The options are many…
There are literally dozens of plant milks to choose from, as well as a wide variety of soy and coconut yogurts, soy/rice/almond cheeses (beware of those that have casein though!), so when your little one is ready for it you have plenty of options to choose from. The world suddenly becomes so much bigger once you get away from cow’s milk. Here are few of the varieties of milks out there:
- hemp original, vanilla, and chocolate milk
- soy plain, vanilla, chocolate, non-fat and low-fat milk
- rice original milk
- hazelnut milk
- oat and other grain milk
- almond unsweetened, orginal, and vanilla milk
Tips for Successful Breastfeeding
Here are some tips for you breast feeding mothers, or breast feeding mothers to be:
- Do whatever you possibly can to make breast feeding work. There countless benefits for mother and baby.
- Get breast feeding counseling, join the La Leche league, get outside support and educate yourself on breastfeeding.
- You do not need to drink cow’s milk to produce quality breast milk. Think about it, do lactating cows drink horse’s milk, or dog’s milk in order to produce quality milk? The best way to produce quality milk is to eat a wide variety of whole plant foods, particularly leafy greens and starches (such as sweet potatoes, brown rice) and drink plenty of filtered water.
- Vegan breastmilk is not deficient or inferior to the milk of an omnivore! Make sure you are getting a daily source of vitamin B-12 (at least 5 mcg). Otherwise, your milk should be much cleaner (much less pesticide/herbicide residue, hormones, and other toxins) than the milk coming from a mother with a diet high in animal foods.
- If you work, you can still breast feed by pumping. It takes a few days to get into it, so don’t get discouraged if you’re not very successful for the first day or two. Once you get into the mode of pumping, your body and milk production will adjust and pumping will become the norm.
- If you have issues with milk production, for example is it’s too low, you need to address your diet and lifestyle. Your body requires a highly nutritious (high in quality, nutrient-dense plant foods) diet and sufficient calories and hydration in order to produce the milk needed for a growing baby. Many women who just “dry up” do so because of a number of factors: not enough calories, not enough nutrients in the diet, or a combination of both. A steady diet of nutrient-defecient fast foods and animal foods will do nothing to help your milk production. I once knew a woman who claimed she just “dried up” when her baby was 3 month’s old. Closer inspection of her diet revealed the truth. Her diet was primarily made up of white flour, cheese, processed meats, refined sugars and oils, with virtually no fresh produce of any kind.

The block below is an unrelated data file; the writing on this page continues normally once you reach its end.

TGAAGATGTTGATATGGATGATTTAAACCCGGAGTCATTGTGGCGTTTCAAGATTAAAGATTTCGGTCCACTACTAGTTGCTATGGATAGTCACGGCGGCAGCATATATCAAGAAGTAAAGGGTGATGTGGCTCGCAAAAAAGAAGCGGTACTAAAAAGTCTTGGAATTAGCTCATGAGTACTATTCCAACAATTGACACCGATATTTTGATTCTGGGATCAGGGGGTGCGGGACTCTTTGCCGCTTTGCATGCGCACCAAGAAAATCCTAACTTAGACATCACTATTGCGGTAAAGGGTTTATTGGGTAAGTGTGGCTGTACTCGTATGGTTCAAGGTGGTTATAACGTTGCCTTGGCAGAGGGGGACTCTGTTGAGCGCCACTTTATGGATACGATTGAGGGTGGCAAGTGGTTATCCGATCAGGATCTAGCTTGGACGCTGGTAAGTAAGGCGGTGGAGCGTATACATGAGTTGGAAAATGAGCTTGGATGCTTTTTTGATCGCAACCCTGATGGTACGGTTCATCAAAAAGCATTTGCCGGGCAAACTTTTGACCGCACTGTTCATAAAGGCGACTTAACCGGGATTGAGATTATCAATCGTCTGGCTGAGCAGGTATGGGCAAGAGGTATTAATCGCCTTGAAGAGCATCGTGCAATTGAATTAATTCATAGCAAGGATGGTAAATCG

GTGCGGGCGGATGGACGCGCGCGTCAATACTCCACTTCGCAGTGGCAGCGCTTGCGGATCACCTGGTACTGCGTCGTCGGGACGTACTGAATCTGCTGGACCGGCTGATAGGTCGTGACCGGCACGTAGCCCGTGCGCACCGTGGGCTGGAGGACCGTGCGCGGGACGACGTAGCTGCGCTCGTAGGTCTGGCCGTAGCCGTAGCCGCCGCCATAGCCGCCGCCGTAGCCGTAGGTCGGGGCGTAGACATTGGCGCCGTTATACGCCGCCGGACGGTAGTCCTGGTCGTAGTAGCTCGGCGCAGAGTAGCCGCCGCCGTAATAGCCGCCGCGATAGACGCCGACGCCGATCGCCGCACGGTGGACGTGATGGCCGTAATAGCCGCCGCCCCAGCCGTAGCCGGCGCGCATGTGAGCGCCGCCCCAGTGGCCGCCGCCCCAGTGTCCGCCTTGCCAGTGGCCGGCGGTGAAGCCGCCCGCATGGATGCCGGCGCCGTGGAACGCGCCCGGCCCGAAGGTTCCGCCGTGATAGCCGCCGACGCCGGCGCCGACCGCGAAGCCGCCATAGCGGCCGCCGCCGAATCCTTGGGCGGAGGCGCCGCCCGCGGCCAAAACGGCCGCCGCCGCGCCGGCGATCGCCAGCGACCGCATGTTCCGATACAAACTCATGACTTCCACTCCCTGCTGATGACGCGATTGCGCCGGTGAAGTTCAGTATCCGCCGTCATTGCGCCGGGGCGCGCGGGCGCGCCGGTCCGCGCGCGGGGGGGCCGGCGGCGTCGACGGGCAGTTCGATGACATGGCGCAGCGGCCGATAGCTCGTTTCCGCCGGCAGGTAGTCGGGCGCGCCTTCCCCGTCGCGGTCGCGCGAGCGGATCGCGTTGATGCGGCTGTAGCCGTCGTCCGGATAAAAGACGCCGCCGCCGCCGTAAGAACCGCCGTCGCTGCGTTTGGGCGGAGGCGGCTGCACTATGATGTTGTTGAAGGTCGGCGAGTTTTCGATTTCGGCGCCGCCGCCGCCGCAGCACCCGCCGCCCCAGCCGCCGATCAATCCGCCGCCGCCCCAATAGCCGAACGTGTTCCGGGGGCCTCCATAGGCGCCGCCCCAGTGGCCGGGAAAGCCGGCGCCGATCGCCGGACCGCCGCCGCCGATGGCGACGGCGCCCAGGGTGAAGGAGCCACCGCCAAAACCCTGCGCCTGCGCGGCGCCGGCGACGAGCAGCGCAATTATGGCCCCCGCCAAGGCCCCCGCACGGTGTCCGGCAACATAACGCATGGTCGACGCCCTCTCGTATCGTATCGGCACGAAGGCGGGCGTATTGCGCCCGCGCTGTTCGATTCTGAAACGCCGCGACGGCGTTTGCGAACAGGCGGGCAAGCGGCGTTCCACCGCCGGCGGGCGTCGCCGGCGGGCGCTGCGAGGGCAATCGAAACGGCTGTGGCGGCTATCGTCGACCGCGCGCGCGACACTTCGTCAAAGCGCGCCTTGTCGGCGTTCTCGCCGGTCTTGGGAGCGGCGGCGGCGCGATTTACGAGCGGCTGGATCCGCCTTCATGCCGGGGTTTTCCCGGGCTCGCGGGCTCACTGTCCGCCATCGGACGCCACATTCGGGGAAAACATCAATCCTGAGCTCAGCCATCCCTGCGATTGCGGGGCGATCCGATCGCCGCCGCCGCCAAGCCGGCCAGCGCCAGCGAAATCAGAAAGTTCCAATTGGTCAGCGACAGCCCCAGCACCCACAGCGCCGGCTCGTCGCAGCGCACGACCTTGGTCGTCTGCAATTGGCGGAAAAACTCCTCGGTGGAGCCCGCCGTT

- The first few months, especially for the first child, are the hardest. It gets much easier, and will soon become much more natural and instinctive (and enjoyable).
- Every mom’s experience with breastfeeding (and mothering!) is different. Don’t compare yourself to other women’s experience. Embrace your experience and enjoy it for what it is, not what it is not.
- This is just a small, small portion of the child’s life, that will influence the rest of the child’s health and well being for the rest of his/her life.
- Many women quit breastfeeding prematurely or don’t breast feed at all for a number of reasons: lack of support from family/medical practitioners, lack of education, discomfort, too inconvenient, ect. All of these can be remedied. Get support if you don’t have it. Educate yourself with books and online. The discomfort is usually temporary. And if it’s inconvenient, my response is, babies are inconvenient. They require massive amounts of undivided love and attention and breastfeeding is but one of the many responsibilities that mothers sign up for when they decide to have a baby.
- Aim to breast feed your baby until at least 18 months-2 years of age. If your baby absolutely refuses to nurse and naturally weans earlier or if you choose to wean your baby earlier, your baby should be on sort of soy formula (preferably organic soy) until 2 years of age. Plant milk, such as soy, almond, rice, ect. are all deficient in critical nutrients needed for a growing baby and it’s not recommended that they be a replacement for formula. These milks are not necessarily bad to give to your baby (one year and up) on occasion, but again, should not be used as a replacement for formula.
On a personal note, I feel I’m somewhat of an expert on breastfeeding, having breast fed all 3 of my children and having been a lactating mom for nearly 4 years straight now. My experience has been extremely positive, in fact, very easy to say the least. I have pumped on occasion (when my 3rd child was only 2 weeks old, I had to do a full-time training for a month so I pumped that entire time and my baby took the bottle, my milk production was very high). I have been extremely active, exercising vigorously nearly daily (running, teaching aerobics, Pilate’s, doing yoga, ect.) nearly the entire time I have been breast feeding. That said, I support this lifestyle with a sufficient calories from highly nutritious foods and keep myself hydrated by drinking plenty of filtered water. Beyond all of this is the fact, that I actually ENJOY breastfeeding. The third time around has been much more enjoyable (I was preganant for half the time I nursed my first child so my experience was a bit thwarted, for example). It gives me an opportunity to bond, feed and nourish my child, not to mention sit down and have a little break from the constant movement of the day.
The bottom line is this (and often hard to hear or swallow), breast milk is leaps and bounds superior to anything else that you can give your baby (0-2 years). Cow’s milk is detrimental to your child’s health and should be avoided at all costs. If you must use formula, use a soy formula, which is certainly not ideal, but is much better than the alternative (dairy based formula).